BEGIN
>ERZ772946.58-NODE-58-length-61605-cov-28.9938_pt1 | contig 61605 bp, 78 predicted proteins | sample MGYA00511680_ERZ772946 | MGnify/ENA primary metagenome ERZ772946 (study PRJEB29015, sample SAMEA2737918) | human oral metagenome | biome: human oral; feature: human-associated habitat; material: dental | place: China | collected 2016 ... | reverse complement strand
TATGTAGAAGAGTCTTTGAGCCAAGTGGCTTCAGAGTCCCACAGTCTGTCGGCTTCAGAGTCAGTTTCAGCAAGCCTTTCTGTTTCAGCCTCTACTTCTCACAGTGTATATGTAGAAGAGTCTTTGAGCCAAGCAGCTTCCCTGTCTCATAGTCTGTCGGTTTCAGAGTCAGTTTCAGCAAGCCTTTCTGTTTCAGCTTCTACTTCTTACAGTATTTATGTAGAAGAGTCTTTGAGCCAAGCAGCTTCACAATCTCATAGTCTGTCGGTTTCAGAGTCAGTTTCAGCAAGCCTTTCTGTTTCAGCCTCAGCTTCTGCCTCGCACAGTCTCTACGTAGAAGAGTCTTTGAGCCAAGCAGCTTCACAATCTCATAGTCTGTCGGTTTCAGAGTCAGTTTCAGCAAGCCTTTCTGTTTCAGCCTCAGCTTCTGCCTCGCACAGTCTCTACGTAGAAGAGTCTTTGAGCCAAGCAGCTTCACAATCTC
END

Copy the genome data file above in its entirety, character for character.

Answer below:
>ERZ772946.58-NODE-58-length-61605-cov-28.9938_pt1 | contig 61605 bp, 78 predicted proteins | sample MGYA00511680_ERZ772946 | MGnify/ENA primary metagenome ERZ772946 (study PRJEB29015, sample SAMEA2737918) | human oral metagenome | biome: human oral; feature: human-associated habitat; material: dental | place: China | collected 2016 ... | reverse complement strand
TATGTAGAAGAGTCTTTGAGCCAAGTGGCTTCAGAGTCCCACAGTCTGTCGGCTTCAGAGTCAGTTTCAGCAAGCCTTTCTGTTTCAGCCTCTACTTCTCACAGTGTATATGTAGAAGAGTCTTTGAGCCAAGCAGCTTCCCTGTCTCATAGTCTGTCGGTTTCAGAGTCAGTTTCAGCAAGCCTTTCTGTTTCAGCTTCTACTTCTTACAGTATTTATGTAGAAGAGTCTTTGAGCCAAGCAGCTTCACAATCTCATAGTCTGTCGGTTTCAGAGTCAGTTTCAGCAAGCCTTTCTGTTTCAGCCTCAGCTTCTGCCTCGCACAGTCTCTACGTAGAAGAGTCTTTGAGCCAAGCAGCTTCACAATCTCATAGTCTGTCGGTTTCAGAGTCAGTTTCAGCAAGCCTTTCTGTTTCAGCCTCAGCTTCTGCCTCGCACAGTCTCTACGTAGAAGAGTCTTTGAGCCAAGCAGCTTCACAATCTC